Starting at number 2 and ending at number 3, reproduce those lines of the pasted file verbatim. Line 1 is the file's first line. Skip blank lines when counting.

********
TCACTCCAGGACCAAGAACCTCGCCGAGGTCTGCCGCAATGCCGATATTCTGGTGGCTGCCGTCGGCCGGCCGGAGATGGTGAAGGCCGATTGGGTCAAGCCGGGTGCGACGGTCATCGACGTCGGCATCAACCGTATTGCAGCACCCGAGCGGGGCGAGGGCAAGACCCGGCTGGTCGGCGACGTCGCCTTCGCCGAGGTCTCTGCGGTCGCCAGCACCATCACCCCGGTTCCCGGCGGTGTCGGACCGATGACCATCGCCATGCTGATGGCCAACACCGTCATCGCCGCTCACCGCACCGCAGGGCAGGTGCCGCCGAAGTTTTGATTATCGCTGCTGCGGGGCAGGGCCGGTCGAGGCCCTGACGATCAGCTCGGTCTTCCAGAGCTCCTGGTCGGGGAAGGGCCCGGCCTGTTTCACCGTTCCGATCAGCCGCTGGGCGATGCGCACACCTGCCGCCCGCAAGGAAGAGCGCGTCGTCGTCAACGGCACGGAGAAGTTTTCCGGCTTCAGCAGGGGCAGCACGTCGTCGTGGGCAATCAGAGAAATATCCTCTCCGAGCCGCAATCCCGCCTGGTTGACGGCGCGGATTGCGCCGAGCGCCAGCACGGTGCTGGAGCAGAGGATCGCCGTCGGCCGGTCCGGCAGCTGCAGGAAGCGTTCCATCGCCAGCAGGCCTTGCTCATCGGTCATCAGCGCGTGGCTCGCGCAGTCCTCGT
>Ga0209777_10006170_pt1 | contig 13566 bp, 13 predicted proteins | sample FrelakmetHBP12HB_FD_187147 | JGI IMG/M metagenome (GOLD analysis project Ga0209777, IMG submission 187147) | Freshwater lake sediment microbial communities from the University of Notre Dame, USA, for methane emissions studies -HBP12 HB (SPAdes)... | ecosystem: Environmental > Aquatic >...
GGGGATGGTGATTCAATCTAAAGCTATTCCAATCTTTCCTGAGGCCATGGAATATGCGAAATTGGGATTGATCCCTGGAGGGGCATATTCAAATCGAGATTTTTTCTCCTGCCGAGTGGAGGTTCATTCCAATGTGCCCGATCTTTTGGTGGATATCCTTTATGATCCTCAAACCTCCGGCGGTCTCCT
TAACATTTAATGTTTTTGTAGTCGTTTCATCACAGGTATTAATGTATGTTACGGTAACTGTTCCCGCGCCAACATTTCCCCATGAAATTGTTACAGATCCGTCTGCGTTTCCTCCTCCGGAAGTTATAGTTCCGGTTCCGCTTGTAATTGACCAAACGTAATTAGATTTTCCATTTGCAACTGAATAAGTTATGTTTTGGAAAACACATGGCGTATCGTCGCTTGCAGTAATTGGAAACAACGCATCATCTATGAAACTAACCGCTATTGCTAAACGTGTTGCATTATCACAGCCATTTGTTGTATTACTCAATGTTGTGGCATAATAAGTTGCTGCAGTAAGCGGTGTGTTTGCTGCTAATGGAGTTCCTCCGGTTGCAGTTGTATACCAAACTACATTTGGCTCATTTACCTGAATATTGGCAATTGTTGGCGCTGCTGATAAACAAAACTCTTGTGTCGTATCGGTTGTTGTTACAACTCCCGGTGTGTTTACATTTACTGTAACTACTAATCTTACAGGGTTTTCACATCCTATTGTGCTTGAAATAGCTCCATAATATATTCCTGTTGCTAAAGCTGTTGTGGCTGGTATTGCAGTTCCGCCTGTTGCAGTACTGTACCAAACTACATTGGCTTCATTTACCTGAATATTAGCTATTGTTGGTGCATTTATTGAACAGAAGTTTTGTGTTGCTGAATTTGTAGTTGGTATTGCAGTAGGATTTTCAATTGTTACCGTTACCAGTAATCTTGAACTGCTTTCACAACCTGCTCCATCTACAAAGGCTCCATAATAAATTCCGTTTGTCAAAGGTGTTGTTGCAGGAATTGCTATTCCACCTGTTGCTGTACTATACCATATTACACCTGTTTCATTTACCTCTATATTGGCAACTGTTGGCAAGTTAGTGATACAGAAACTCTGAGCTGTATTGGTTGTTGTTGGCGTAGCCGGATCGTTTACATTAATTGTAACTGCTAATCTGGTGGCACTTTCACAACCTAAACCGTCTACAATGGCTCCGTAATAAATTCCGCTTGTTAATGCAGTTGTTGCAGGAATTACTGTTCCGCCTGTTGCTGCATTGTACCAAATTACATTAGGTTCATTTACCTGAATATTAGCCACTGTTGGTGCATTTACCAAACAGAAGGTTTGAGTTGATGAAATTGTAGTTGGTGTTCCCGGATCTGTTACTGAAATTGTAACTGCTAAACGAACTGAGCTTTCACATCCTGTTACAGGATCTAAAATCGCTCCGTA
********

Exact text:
>Ga0209777_10006170_pt1 | contig 13566 bp, 13 predicted proteins | sample FrelakmetHBP12HB_FD_187147 | JGI IMG/M metagenome (GOLD analysis project Ga0209777, IMG submission 187147) | Freshwater lake sediment microbial communities from the University of Notre Dame, USA, for methane emissions studies -HBP12 HB (SPAdes)... | ecosystem: Environmental > Aquatic >...
GGGGATGGTGATTCAATCTAAAGCTATTCCAATCTTTCCTGAGGCCATGGAATATGCGAAATTGGGATTGATCCCTGGAGGGGCATATTCAAATCGAGATTTTTTCTCCTGCCGAGTGGAGGTTCATTCCAATGTGCCCGATCTTTTGGTGGATATCCTTTATGATCCTCAAACCTCCGGCGGTCTCCT